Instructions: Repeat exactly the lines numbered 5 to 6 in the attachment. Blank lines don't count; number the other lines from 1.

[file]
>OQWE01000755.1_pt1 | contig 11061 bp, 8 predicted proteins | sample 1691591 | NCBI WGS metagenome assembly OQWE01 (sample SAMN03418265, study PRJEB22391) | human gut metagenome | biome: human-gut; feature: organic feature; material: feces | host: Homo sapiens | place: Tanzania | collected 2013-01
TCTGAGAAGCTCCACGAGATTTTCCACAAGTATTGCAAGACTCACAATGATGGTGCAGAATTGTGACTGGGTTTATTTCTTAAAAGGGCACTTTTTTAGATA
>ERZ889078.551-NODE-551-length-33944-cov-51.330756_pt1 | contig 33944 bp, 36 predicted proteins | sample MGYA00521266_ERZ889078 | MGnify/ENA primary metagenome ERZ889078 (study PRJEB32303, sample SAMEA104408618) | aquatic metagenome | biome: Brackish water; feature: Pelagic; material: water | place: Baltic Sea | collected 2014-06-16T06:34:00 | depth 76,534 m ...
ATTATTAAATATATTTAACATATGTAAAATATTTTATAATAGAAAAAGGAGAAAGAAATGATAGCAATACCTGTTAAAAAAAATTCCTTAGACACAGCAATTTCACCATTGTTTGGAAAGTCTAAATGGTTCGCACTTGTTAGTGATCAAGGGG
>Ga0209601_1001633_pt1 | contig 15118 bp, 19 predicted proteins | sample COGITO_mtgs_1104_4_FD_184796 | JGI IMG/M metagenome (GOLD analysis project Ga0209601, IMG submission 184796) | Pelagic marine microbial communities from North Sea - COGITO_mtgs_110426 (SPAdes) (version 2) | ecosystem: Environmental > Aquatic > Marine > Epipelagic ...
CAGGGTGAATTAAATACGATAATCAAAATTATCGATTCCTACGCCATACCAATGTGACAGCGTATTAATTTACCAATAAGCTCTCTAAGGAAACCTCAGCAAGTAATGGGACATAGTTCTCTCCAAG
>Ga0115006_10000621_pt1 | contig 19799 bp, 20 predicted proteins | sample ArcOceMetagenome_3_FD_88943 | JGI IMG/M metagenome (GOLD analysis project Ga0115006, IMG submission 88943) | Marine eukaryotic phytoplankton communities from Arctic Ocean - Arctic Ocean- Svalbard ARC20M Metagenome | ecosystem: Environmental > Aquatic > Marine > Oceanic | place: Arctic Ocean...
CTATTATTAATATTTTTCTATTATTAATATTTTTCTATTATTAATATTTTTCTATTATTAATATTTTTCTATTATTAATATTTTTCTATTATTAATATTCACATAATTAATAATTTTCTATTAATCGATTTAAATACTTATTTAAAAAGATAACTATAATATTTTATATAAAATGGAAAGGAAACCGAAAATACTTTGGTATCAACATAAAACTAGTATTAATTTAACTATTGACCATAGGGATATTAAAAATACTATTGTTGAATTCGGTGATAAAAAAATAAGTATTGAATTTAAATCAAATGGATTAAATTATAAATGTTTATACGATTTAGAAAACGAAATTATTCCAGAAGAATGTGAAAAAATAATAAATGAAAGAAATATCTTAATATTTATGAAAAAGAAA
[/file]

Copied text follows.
>Ga0209601_1001633_pt1 | contig 15118 bp, 19 predicted proteins | sample COGITO_mtgs_1104_4_FD_184796 | JGI IMG/M metagenome (GOLD analysis project Ga0209601, IMG submission 184796) | Pelagic marine microbial communities from North Sea - COGITO_mtgs_110426 (SPAdes) (version 2) | ecosystem: Environmental > Aquatic > Marine > Epipelagic ...
CAGGGTGAATTAAATACGATAATCAAAATTATCGATTCCTACGCCATACCAATGTGACAGCGTATTAATTTACCAATAAGCTCTCTAAGGAAACCTCAGCAAGTAATGGGACATAGTTCTCTCCAAG